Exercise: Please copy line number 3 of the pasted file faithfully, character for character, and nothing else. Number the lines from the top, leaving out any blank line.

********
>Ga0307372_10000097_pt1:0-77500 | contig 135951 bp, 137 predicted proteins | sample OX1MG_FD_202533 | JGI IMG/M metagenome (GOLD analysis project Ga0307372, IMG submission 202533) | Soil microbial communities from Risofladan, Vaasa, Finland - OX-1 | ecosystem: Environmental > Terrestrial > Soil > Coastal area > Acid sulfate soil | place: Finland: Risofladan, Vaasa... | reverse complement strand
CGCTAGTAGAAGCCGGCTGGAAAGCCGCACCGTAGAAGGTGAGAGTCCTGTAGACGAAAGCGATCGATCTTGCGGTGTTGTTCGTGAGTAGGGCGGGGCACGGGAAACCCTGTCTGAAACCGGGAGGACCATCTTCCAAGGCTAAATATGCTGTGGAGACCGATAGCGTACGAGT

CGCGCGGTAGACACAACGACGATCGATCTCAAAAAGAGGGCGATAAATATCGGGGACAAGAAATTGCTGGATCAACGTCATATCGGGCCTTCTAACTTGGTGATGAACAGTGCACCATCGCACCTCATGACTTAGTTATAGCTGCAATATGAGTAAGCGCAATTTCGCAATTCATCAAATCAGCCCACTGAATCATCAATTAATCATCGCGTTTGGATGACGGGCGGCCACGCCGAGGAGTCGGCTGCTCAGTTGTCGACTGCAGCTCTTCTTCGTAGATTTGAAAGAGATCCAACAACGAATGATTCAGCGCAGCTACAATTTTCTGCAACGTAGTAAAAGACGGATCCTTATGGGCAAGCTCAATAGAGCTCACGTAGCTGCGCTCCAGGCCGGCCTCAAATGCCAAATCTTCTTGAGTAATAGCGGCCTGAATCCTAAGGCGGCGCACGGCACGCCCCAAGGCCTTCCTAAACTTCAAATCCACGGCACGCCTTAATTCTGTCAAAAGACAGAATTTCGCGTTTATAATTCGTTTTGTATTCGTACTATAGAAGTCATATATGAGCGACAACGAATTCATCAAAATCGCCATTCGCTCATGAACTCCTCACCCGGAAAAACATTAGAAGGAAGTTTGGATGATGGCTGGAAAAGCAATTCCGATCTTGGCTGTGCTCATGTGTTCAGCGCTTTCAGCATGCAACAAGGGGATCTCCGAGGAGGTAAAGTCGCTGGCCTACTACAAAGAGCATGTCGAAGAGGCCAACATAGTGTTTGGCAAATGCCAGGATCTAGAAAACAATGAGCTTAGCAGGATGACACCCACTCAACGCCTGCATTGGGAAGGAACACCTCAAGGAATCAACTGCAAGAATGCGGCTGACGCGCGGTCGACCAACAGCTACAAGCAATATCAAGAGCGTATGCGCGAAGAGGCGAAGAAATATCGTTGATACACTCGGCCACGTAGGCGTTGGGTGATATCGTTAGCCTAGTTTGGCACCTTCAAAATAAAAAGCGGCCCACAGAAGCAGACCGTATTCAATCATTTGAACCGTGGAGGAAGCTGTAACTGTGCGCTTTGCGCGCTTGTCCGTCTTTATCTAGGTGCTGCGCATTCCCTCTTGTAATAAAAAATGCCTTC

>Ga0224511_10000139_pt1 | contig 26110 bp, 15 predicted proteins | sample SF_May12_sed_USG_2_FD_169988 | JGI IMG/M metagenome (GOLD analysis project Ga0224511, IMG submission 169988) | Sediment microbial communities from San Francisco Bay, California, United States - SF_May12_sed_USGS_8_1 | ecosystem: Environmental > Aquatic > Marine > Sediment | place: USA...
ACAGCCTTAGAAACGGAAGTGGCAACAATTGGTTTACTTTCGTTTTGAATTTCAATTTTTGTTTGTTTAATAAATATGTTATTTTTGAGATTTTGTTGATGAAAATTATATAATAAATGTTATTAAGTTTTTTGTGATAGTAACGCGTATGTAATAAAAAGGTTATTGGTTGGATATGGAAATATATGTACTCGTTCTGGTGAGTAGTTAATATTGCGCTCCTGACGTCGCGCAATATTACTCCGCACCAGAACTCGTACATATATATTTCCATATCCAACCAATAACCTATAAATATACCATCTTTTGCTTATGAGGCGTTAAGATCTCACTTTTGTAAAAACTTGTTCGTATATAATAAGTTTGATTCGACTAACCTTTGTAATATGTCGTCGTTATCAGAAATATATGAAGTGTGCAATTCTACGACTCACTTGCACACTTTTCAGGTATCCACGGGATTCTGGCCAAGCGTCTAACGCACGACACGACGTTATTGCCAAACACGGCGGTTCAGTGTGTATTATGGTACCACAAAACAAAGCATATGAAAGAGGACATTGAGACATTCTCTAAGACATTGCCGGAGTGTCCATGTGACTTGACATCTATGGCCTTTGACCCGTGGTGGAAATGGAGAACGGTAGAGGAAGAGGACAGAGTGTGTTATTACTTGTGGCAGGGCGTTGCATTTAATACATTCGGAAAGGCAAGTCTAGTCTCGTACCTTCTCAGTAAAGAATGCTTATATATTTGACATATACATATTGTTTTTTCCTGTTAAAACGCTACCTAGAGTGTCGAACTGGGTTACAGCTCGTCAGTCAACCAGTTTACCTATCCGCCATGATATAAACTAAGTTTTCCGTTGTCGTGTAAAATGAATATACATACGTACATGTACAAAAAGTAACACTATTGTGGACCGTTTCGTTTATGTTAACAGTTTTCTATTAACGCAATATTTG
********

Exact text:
CGCGCGGTAGACACAACGACGATCGATCTCAAAAAGAGGGCGATAAATATCGGGGACAAGAAATTGCTGGATCAACGTCATATCGGGCCTTCTAACTTGGTGATGAACAGTGCACCATCGCACCTCATGACTTAGTTATAGCTGCAATATGAGTAAGCGCAATTTCGCAATTCATCAAATCAGCCCACTGAATCATCAATTAATCATCGCGTTTGGATGACGGGCGGCCACGCCGAGGAGTCGGCTGCTCAGTTGTCGACTGCAGCTCTTCTTCGTAGATTTGAAAGAGATCCAACAACGAATGATTCAGCGCAGCTACAATTTTCTGCAACGTAGTAAAAGACGGATCCTTATGGGCAAGCTCAATAGAGCTCACGTAGCTGCGCTCCAGGCCGGCCTCAAATGCCAAATCTTCTTGAGTAATAGCGGCCTGAATCCTAAGGCGGCGCACGGCACGCCCCAAGGCCTTCCTAAACTTCAAATCCACGGCACGCCTTAATTCTGTCAAAAGACAGAATTTCGCGTTTATAATTCGTTTTGTATTCGTACTATAGAAGTCATATATGAGCGACAACGAATTCATCAAAATCGCCATTCGCTCATGAACTCCTCACCCGGAAAAACATTAGAAGGAAGTTTGGATGATGGCTGGAAAAGCAATTCCGATCTTGGCTGTGCTCATGTGTTCAGCGCTTTCAGCATGCAACAAGGGGATCTCCGAGGAGGTAAAGTCGCTGGCCTACTACAAAGAGCATGTCGAAGAGGCCAACATAGTGTTTGGCAAATGCCAGGATCTAGAAAACAATGAGCTTAGCAGGATGACACCCACTCAACGCCTGCATTGGGAAGGAACACCTCAAGGAATCAACTGCAAGAATGCGGCTGACGCGCGGTCGACCAACAGCTACAAGCAATATCAAGAGCGTATGCGCGAAGAGGCGAAGAAATATCGTTGATACACTCGGCCACGTAGGCGTTGGGTGATATCGTTAGCCTAGTTTGGCACCTTCAAAATAAAAAGCGGCCCACAGAAGCAGACCGTATTCAATCATTTGAACCGTGGAGGAAGCTGTAACTGTGCGCTTTGCGCGCTTGTCCGTCTTTATCTAGGTGCTGCGCATTCCCTCTTGTAATAAAAAATGCCTTC